Thursday, November 20, 2008


Kevin Gray, Portfolio, October 2007 - For years, Chiquita Brands secretly paid off death squads in Colombia. Now the U.S. Congress is asking questions. . .

In northern Colombia's lush banana-growing region. . . Chiquita Brands International, the $655 million fruit giant, slipped into a blood-soaked scandal. Between 1997 and 2004, Chiquita gave $1.7 million to the A.U.C., whose death squads destroyed unions, terrorized workers, and killed thousands of civilians. Chiquita's top officials admit approving the payments but say they thought that if they didn't pay up, the A.U.C. would kill its employees and attack its facilities. Because the U.S. State Department has labeled the A.U.C. a terrorist organization, federal prosecutors charged Chiquita in March with engaging in transactions with terrorists. In an agreement with the Justice Department, Chiquita pleaded guilty and will pay a $25 million fine. . .

The firm's lawyers have struggled to explain publicly that Chiquita had to make a choice between "life and law" and that it chose the "humanitarian" route of protecting its workers. "This company was in a bad position dealing with bad guys," says Eric Holder, a Washington attorney representing Chiquita. "There's absolutely no suggestion of any personal gain here. It's not a case like Tyco, where someone is squirreling money away. No one is out buying great shower curtains."

As a corporation, though, Chiquita stood to benefit greatly from the lethal cleansing that Castano delivered. At the time, the Marxist guerrillas routinely kidnapped U.S. executives, blew up railroads, and sabotaged oil pipelines. Chiquita says it became increasingly difficult to protect its workers and their families. Castano's death squads, however, were squarely pro-business. They were not just ridding Uraba of guerrillas; they were killing leftists and eradicating unions. . .

During the A.U.C.'s reign of terror, according to the federal complaint, the region would become Chiquita's most profitable farming operation in the world.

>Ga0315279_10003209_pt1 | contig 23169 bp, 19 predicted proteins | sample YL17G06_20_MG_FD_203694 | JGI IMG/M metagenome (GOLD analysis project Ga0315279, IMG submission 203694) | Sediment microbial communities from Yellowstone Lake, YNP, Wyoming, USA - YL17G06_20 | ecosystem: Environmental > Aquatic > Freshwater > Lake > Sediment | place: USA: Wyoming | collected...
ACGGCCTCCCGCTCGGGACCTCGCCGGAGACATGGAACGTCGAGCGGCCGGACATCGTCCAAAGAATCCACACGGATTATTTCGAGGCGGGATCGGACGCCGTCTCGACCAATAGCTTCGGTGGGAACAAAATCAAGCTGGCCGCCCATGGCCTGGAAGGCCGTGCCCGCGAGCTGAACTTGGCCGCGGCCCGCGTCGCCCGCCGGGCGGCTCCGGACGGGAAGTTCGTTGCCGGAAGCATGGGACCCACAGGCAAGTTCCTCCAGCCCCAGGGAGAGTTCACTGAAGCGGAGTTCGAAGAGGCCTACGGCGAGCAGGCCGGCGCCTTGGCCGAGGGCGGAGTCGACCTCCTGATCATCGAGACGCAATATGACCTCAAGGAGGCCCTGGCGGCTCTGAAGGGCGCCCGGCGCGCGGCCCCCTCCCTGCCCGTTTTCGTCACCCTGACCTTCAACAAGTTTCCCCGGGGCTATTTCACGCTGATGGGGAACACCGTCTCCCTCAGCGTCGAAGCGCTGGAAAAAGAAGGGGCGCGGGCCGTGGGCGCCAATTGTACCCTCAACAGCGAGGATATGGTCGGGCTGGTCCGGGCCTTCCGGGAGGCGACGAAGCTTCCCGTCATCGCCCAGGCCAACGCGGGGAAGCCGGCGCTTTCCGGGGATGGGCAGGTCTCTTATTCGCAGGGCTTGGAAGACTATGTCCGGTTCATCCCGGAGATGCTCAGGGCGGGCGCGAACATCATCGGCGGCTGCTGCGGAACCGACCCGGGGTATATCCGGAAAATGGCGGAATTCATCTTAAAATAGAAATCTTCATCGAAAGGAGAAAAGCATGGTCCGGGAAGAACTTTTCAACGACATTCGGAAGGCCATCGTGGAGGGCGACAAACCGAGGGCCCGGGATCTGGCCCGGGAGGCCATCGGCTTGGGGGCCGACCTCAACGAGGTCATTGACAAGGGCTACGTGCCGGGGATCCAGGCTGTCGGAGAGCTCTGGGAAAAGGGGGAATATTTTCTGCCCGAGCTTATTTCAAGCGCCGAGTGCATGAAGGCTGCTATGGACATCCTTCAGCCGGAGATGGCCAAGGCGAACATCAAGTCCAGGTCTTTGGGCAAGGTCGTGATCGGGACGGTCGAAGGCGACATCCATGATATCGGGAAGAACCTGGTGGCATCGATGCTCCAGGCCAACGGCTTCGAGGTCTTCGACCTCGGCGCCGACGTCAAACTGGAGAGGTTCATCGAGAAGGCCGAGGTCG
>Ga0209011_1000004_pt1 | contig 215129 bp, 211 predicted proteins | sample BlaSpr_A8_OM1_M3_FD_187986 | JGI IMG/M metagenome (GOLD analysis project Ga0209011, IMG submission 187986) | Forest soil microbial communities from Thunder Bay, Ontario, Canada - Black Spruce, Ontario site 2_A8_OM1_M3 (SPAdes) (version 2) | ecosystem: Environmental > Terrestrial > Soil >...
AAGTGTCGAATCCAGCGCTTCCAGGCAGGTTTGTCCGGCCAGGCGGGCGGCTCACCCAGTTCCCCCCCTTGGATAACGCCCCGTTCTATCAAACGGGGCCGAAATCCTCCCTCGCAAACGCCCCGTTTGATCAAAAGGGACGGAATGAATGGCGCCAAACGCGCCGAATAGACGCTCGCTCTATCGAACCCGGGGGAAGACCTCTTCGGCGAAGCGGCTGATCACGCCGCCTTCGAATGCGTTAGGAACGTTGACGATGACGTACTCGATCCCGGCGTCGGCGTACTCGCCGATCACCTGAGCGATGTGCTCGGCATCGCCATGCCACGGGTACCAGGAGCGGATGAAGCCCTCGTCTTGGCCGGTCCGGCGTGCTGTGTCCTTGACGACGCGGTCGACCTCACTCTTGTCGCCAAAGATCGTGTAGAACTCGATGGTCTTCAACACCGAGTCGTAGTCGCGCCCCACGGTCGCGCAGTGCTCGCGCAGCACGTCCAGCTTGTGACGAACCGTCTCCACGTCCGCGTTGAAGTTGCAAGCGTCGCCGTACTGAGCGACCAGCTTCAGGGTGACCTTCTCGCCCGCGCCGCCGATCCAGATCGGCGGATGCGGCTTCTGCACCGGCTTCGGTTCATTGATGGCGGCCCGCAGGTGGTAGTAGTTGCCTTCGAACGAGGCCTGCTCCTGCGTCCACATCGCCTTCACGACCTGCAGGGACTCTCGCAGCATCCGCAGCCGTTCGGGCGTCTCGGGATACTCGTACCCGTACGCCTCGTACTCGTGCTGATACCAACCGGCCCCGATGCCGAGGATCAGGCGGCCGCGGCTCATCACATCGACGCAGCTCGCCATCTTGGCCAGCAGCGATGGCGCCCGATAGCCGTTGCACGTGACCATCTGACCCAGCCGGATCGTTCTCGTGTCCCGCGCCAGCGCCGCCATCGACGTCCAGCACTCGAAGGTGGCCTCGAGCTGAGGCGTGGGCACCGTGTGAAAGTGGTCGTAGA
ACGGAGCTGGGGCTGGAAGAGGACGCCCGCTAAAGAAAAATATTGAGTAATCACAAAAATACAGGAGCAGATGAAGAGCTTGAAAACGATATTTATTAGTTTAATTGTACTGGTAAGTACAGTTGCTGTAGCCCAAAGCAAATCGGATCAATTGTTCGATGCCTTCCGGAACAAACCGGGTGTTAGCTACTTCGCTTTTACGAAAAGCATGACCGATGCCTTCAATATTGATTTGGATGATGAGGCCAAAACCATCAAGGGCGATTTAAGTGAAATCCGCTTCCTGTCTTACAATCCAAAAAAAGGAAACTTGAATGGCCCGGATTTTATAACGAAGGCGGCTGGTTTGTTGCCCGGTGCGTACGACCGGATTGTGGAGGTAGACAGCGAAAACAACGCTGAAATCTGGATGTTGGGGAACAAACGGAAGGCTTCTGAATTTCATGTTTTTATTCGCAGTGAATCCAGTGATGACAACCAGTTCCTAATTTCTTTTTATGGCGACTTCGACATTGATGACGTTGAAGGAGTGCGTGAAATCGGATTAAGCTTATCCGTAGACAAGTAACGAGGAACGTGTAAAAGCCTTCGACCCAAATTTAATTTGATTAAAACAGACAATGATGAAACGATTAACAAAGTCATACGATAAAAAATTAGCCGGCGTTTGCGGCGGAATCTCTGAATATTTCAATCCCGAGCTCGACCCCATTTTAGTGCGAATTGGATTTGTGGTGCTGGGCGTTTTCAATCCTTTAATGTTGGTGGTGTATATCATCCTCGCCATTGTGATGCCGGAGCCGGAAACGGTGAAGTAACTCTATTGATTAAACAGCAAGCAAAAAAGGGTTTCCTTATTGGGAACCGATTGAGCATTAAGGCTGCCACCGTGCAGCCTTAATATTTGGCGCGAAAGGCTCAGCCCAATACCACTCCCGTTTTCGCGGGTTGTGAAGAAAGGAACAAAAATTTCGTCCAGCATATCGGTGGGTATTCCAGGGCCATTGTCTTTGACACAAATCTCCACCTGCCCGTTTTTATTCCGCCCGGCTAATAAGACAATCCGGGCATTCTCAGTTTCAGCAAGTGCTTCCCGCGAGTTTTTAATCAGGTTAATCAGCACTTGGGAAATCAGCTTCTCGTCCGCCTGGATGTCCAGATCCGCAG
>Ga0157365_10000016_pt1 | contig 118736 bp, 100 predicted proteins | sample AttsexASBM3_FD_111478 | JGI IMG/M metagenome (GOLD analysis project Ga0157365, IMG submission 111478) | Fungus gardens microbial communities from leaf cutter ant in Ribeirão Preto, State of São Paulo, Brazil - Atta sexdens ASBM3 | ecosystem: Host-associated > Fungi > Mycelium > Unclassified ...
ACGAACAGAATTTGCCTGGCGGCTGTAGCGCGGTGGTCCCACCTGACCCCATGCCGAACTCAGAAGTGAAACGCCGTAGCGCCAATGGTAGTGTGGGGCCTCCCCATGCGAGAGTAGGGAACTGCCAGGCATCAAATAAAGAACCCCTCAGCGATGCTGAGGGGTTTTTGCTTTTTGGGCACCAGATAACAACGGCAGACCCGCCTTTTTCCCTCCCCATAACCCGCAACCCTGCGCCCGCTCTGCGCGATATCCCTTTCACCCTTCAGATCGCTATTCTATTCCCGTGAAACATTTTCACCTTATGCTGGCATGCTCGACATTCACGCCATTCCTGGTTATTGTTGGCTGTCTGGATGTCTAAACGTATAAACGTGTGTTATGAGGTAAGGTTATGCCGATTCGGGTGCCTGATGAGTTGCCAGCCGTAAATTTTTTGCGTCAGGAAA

While the A.U.C. was murdering thousands of Colombians, "to our knowledge, the paramilitaries never touched a hair on the head of a U.S. citizen or company," says Adam Isacson, director of the Colombia program at the Center for International Policy, in Washington. In fact, Isacson says, the A.U.C.'s stranglehold brought "a strange form of peace to the region through terror. It created a much more friendly business environment."

But for Eric Holder, Chiquita's lawyer, that argument falls flat. "It's like saying a shopkeeper feels safe because the Mob is extorting him for protection payments," Holder says. "You're not paying these guys to protect you from someone else; you're paying them to protect you from them."

Scott Creighton - Barack Obama, the man who spoke so eloquently in the last debate about not passing the Columbia Free Trade Agreement until more was done to bring the killers of the union workers to justice, has just announced that he is going to make the lawyer for one of the companies responsible for these killings, his Attorney General. You can't make this stuff up.

There are also allegations from a French NGO that Chiquita is exposing it's workers to a dangerous pesticide. So the workers that don't get killed by their Chiquita Death Squads, will slowly wither away from horrible illnesses.

There are also criminal charges pending facing some Chiquita executives, in Columbia.


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